War in Ukraine Highlights Critical US Dependencies on Russia-China Axis
By Jeff Ferry and Amanda Mayoral
- The Russian invasion of Ukraine reveals the weakness of US industrial strategy and our over-reliance on imports in manufactured goods and raw materials.
- The US is import-dependent in many industries critical to US national security.
- A weak manufacturing base in critical industries leaves the U.S. vulnerable to shortages, price hikes, and market disruptions. It also weakens our negotiating position because adversaries are well aware of these dependencies.
- A strong manufacturing base strengthens our hand when confronting global threats because we are able to ramp up domestic production when necessary.
Industrial strategy is a critical component of national security policy. Despite this reality, US trade and industrial policies have overlooked industrial strategy in favor of globalization policies of free trade and widespread offshoring. This has hollowed out the U.S. manufacturing base over the past several decades. Now facing multiple global threats, the U.S. has a weak hand to play. Russia is challenging peace in Europe. China is increasing its influence in Asia and beyond. Both nations are coming together, as seen in the February 4th strategic agreement, to oppose the U.S., and what they called its “hegemony” and “standards of democracy.” Russia voiced support in that agreement for China’s claim to Taiwan.
Should the crisis intensify, the U.S. would be unable to mobilize resources in critical areas because it is overly dependent on foreign imports, especially from China. The Covid-19 crisis revealed painful shortages in the U.S. supply chain, particularly for drugs and medical equipment. Supply chain snafus over the past year have exposed shortages and over-dependence in a wide range of industrial goods. The current crisis leaves the U.S. with less freedom to maneuver than at any time since 1945.
Critical Manufacturing Industries for U.S. National Security
During the COVID-19 pandemic, the US government identified several industrial sectors critical to national security. The list of sectors is reported on the Cybersecurity and Infrastructure Security Agency (CISA) website. Four sectors—metals, machinery, electrical equipment, and transportation equipment— were identified as areas that are critical for our military and for the functioning of our day-to-day civilian economy. Other sectors that play an important role include computers/electronics, chemical production, the energy sector, and mining of minerals such as rare earths.
Metals include iron, steel, aluminum, copper, and others that are used to build vital U.S. infrastructure such as roads and the nation’s electric grid. Metals are also used in military equipment and thousands of consumer products.
Machinery includes machine tools, engines, pumps, and other equipment largely used in the manufacturing sector to produce finished products.
Electrical equipment includes batteries, electrical components, lighting equipment, household appliances and other parts with uses in consumer products and industrial applications.
Transportation equipment includes cars, trucks, airplanes, ships, and railway equipment which are all vital for the consumer economy and for military forces.
Computers/electronics include laptop computers, smartphones, the equipment that makes the Internet run, as well as the sophisticated defense electronics that power modern military equipment such as fighter jets, submarines, and tanks.
Chemical products are vital for many manufacturing production processes, including industrial gases, plastics, and other chemicals. Pharmaceuticals, vaccines, and other medicines are also included in the chemical sector.
Energy sector includes the infrastructure that generates and transmits electricity nationwide and the equipment used to create energy, such as oil and gas equipment and renewable energy equipment.
Mining sector includes the mining of metals like iron, copper, and rare earths as well as nonmetals such as gravel, used to make cement.
In all these sectors, the U.S. is largely dependent on imports. Figure 1 charts the level of import dependence with data from the CPA Reshoring Index. The red bars show the import dependence of each sector. It is highest for computers and electronics, where 68% of U.S. consumption of these products comes from imports. (This data is from government figures for 2019, to show normal U.S. pre-pandemic production and consumption.) In electrical equipment, we also rely on imports for a majority of our consumption of these vital products. In motor vehicles, chemicals, and machinery, we rely on imports for over a third of our normal consumption.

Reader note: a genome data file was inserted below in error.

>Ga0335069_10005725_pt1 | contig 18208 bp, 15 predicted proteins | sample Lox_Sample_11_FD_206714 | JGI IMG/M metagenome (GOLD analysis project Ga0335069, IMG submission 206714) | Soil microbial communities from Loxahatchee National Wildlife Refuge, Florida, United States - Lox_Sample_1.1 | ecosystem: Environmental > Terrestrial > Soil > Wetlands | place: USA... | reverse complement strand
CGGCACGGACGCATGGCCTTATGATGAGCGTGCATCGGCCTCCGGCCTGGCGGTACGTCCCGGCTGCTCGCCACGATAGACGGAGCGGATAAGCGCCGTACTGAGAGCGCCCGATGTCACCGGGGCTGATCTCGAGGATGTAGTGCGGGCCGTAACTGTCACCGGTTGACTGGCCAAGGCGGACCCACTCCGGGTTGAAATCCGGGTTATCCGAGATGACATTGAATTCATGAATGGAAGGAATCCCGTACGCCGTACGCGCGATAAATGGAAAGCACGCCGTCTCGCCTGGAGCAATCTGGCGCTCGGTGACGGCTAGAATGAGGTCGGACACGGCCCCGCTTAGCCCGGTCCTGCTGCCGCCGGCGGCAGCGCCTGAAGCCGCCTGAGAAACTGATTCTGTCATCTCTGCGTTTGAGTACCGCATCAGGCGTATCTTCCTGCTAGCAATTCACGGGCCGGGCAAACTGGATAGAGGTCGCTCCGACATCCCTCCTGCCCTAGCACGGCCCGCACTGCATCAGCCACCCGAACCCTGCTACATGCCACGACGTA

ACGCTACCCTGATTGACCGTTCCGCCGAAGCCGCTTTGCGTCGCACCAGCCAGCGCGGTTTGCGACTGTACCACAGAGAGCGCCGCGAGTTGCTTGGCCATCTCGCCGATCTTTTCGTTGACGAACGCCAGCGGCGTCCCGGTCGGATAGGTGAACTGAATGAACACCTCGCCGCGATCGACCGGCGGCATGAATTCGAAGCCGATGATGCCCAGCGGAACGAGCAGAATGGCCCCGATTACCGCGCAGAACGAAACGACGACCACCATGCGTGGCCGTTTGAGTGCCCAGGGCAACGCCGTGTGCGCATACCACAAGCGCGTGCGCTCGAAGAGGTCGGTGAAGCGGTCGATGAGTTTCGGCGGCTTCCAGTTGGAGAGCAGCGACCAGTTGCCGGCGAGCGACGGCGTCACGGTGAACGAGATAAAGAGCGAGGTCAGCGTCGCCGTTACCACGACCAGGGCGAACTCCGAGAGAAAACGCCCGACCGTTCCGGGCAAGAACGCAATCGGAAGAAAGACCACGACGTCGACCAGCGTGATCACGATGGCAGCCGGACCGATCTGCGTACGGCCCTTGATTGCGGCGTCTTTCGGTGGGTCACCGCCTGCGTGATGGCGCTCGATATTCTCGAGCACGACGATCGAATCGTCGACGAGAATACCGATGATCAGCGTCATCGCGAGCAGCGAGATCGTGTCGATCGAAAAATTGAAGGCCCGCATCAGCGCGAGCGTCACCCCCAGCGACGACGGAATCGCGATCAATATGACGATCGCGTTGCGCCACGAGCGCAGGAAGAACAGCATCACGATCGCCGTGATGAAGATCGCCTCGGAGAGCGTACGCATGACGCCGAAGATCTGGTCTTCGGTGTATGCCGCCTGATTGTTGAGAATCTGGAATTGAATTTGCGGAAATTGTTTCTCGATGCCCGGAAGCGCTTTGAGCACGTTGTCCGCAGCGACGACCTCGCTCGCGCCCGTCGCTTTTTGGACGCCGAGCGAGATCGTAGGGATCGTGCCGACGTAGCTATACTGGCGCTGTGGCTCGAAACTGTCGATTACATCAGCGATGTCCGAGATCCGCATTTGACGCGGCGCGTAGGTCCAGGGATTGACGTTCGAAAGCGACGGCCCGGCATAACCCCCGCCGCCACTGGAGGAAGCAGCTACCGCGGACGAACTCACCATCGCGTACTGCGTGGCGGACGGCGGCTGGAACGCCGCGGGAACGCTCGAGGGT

In World War II, the U.S. mounted a huge, rapid escalation of production of all military equipment, led largely by executives from the U.S. auto industry. Today we would be unable to execute such an operation, because production of today’s military (and civilian) equipment depends on electronics and machinery, so much of which is imported. The Russia-China alliance makes matters worse. The blue bars in Figure 1 show U.S. dependence on Chinese imports. In key sectors like computers, electrical, and machinery, our imports from China make up a large share of our total consumption. In any confrontation with China (for example, over a Chinese attack on Taiwan), U.S. imports would become unreliable and might stop altogether.
U.S. dependence is in reality far worse than depicted in Figure 1, which shows complete industrial sectors as classified by the U.S. Bureau of Economic Analysis. Within each sector, there are individual products, components, or materials, where our dependence is far greater. For example, rare earth metals are used in vital electrical components that go into computers, fighter jets, and hundreds of other products. China produces 60% of the world’s rare earths and refines even more of them. U.S. mining of rare earths has restarted in Mountain Pass, California, but the mineral compounds are sent to China for refining. So our ability to become once again the “arsenal of democracy” is hamstrung by dependence on the very nations likely to become our opponents.
This lack of broad-based domestic production also hampers our sanctions efforts against Russia, which are pretty weak to begin with. For example, the Biden administration is imposing a ban on the export of microchips to Russia. But Russia imports a tiny amount of chips. Chips are only of use inside electronic devices. As the world’s largest manufacturing nation, China plays an outsize role in the production and export of most electronic devices, including computers, engines, pumps, etc. Like the U.S., Russia gets most of its computers from China. Despite any Russia sanctions, the U.S. designed chips that are the brains of those computers are still going to China and with the new closer Russia-China relationship, China will make sure Putin does not lack for computers and related electronics.
Figure 1: U.S. Import Dependence in Critical Industries